Made in Taiwan

Long ago, way back in the days when a colour TV was considered to be something of a luxury, those tiny little stickers on the back of cheap Christmas gifts that said “Made in Taiwan” used to be embarrassingly peeled off and abruptly trashed, while anything with a “Made in China” badge wouldn’t even make the bottom shelf of a Sunday market stall. Made in Japan, back then, was not far behind either; with their famous “rot-box’ Datsun 5’s and ultra-cheap electrical gadgets that required a slap or two to get them started.

Oh how things have changed; Made in Japan is now something of a quality guarantee, and made in Taiwan has fast become the industry standard when it comes to bikes – all be it that the sticker may be buried by three coats of paint - often under the “Designed in Italy, Assembled in the USA or German Engineered” branding.

We all know that some manufacturers produce bikes here; but often we still like to think that their high end lines are home ground and filed by aging Italian frame building maestros and aeronautical engineers in secret carbon fibre laboratories hidden deep in the Swiss Alps, and for sure some are, a very few. Even though their virgin prototypes may have been created in these environments, what often actually reaches the bike shops is more than likely made in one of these Taiwanese factories, which is why most mainstream manufacturers and niche brands have either an office, a factory, or a full time “envoy” based in Taiwan.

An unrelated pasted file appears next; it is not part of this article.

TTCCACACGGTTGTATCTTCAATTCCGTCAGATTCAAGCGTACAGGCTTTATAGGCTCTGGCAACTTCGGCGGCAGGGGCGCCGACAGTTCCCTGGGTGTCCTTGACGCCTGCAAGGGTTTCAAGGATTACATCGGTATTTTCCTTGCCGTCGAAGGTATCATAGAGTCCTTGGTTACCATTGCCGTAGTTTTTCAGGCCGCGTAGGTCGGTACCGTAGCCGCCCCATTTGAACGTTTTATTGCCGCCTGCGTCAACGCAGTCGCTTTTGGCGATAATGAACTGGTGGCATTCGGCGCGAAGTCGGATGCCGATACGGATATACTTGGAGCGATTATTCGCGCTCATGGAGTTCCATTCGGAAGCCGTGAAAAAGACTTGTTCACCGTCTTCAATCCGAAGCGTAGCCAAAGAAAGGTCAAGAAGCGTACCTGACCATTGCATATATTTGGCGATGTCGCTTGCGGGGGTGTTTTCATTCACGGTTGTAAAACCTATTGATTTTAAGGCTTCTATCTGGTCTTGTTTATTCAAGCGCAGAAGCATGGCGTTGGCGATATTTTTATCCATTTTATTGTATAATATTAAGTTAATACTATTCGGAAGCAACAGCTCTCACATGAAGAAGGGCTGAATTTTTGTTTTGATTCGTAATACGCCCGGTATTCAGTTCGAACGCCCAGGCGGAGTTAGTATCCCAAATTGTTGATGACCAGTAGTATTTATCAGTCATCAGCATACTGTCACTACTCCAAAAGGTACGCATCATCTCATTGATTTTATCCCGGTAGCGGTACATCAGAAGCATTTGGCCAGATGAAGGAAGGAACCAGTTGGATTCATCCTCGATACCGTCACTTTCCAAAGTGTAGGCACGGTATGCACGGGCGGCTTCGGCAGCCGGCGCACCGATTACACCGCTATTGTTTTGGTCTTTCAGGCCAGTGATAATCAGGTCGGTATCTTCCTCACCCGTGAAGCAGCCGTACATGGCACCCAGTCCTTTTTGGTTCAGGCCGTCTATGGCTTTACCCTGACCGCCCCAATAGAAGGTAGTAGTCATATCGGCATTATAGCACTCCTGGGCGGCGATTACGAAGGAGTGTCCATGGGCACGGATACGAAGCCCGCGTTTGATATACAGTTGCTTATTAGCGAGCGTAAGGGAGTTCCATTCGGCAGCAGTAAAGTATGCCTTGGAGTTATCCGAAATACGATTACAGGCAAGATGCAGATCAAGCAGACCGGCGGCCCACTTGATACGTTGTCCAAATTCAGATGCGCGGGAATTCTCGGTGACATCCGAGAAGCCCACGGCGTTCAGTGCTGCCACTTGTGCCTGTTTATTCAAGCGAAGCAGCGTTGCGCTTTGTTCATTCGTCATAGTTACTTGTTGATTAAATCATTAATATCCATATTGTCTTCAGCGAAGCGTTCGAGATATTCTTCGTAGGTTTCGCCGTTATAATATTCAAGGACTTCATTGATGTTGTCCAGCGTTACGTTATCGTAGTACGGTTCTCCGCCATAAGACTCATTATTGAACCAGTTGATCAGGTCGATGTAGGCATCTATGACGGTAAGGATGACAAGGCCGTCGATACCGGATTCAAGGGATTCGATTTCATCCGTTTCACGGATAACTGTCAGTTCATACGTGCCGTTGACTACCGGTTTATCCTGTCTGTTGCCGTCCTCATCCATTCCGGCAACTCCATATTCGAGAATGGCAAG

It’s been a fair few years since bike companies did all of their own manufacturing work themselves. With increasingly high labour and production costs most sought alternative options during the early 70’s, and some even a decade before that. Japan was the first port of call, initially through its fledgling component manufacturing industry, but not long after Taiwan entered the arena.

Smart and long term planning by Taiwanese manufacturers has seen many (such as Giant and Merida) successfully moving on to market their own brand products, and taking on the major western brands at their own game. Currently the majority of the Taiwanese bike industry is reworking its home-grown strategy and is focussing on quality (as well as quantity), which seems like a wise move, especially when you’ve walked through a factory and seen several niche European and North American brands all coming off the same production line (all be it made with different materials designs).

Here are a few images from a couple of recent visits to Taiwanese factories.